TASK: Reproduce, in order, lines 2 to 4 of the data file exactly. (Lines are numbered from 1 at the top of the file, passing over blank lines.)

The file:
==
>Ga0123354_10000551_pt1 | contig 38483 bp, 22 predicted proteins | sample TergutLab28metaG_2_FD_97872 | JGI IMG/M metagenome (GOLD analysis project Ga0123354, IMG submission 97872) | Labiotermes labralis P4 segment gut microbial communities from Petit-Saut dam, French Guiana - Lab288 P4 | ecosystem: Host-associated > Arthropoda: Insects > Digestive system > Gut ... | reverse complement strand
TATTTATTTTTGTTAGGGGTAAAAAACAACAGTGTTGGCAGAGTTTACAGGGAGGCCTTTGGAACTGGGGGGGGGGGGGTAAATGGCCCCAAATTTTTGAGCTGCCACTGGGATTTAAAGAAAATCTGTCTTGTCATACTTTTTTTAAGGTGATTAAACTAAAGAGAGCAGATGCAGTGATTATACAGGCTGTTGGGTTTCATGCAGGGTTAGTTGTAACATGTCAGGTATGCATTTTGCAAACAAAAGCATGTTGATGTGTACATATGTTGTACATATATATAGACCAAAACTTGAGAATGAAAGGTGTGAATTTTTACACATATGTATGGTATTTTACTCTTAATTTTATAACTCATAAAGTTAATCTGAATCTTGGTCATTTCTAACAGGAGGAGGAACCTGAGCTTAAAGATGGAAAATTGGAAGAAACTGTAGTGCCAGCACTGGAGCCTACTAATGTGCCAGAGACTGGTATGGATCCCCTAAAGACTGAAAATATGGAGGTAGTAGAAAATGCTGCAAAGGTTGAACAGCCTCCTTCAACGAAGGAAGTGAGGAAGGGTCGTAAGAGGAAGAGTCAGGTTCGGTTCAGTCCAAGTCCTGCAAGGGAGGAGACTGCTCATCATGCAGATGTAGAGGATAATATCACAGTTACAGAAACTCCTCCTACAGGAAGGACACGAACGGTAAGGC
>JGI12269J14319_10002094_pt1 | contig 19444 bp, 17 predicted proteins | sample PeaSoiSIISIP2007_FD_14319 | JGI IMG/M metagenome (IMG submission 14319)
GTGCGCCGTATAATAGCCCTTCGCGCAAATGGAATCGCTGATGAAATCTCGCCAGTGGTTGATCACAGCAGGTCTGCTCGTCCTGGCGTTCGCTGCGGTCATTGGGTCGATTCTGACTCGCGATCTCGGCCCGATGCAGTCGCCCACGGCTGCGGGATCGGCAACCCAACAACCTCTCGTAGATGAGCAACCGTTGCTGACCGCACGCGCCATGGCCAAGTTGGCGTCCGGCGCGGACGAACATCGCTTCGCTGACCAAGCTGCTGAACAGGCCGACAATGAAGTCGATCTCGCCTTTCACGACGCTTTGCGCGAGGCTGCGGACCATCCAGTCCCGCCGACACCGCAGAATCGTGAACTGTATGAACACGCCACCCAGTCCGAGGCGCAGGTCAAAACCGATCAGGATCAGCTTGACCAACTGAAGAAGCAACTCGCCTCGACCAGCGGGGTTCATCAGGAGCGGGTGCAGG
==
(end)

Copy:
TATTTATTTTTGTTAGGGGTAAAAAACAACAGTGTTGGCAGAGTTTACAGGGAGGCCTTTGGAACTGGGGGGGGGGGGGTAAATGGCCCCAAATTTTTGAGCTGCCACTGGGATTTAAAGAAAATCTGTCTTGTCATACTTTTTTTAAGGTGATTAAACTAAAGAGAGCAGATGCAGTGATTATACAGGCTGTTGGGTTTCATGCAGGGTTAGTTGTAACATGTCAGGTATGCATTTTGCAAACAAAAGCATGTTGATGTGTACATATGTTGTACATATATATAGACCAAAACTTGAGAATGAAAGGTGTGAATTTTTACACATATGTATGGTATTTTACTCTTAATTTTATAACTCATAAAGTTAATCTGAATCTTGGTCATTTCTAACAGGAGGAGGAACCTGAGCTTAAAGATGGAAAATTGGAAGAAACTGTAGTGCCAGCACTGGAGCCTACTAATGTGCCAGAGACTGGTATGGATCCCCTAAAGACTGAAAATATGGAGGTAGTAGAAAATGCTGCAAAGGTTGAACAGCCTCCTTCAACGAAGGAAGTGAGGAAGGGTCGTAAGAGGAAGAGTCAGGTTCGGTTCAGTCCAAGTCCTGCAAGGGAGGAGACTGCTCATCATGCAGATGTAGAGGATAATATCACAGTTACAGAAACTCCTCCTACAGGAAGGACACGAACGGTAAGGC
>JGI12269J14319_10002094_pt1 | contig 19444 bp, 17 predicted proteins | sample PeaSoiSIISIP2007_FD_14319 | JGI IMG/M metagenome (IMG submission 14319)
GTGCGCCGTATAATAGCCCTTCGCGCAAATGGAATCGCTGATGAAATCTCGCCAGTGGTTGATCACAGCAGGTCTGCTCGTCCTGGCGTTCGCTGCGGTCATTGGGTCGATTCTGACTCGCGATCTCGGCCCGATGCAGTCGCCCACGGCTGCGGGATCGGCAACCCAACAACCTCTCGTAGATGAGCAACCGTTGCTGACCGCACGCGCCATGGCCAAGTTGGCGTCCGGCGCGGACGAACATCGCTTCGCTGACCAAGCTGCTGAACAGGCCGACAATGAAGTCGATCTCGCCTTTCACGACGCTTTGCGCGAGGCTGCGGACCATCCAGTCCCGCCGACACCGCAGAATCGTGAACTGTATGAACACGCCACCCAGTCCGAGGCGCAGGTCAAAACCGATCAGGATCAGCTTGACCAACTGAAGAAGCAACTCGCCTCGACCAGCGGGGTTCATCAGGAGCGGGTGCAGG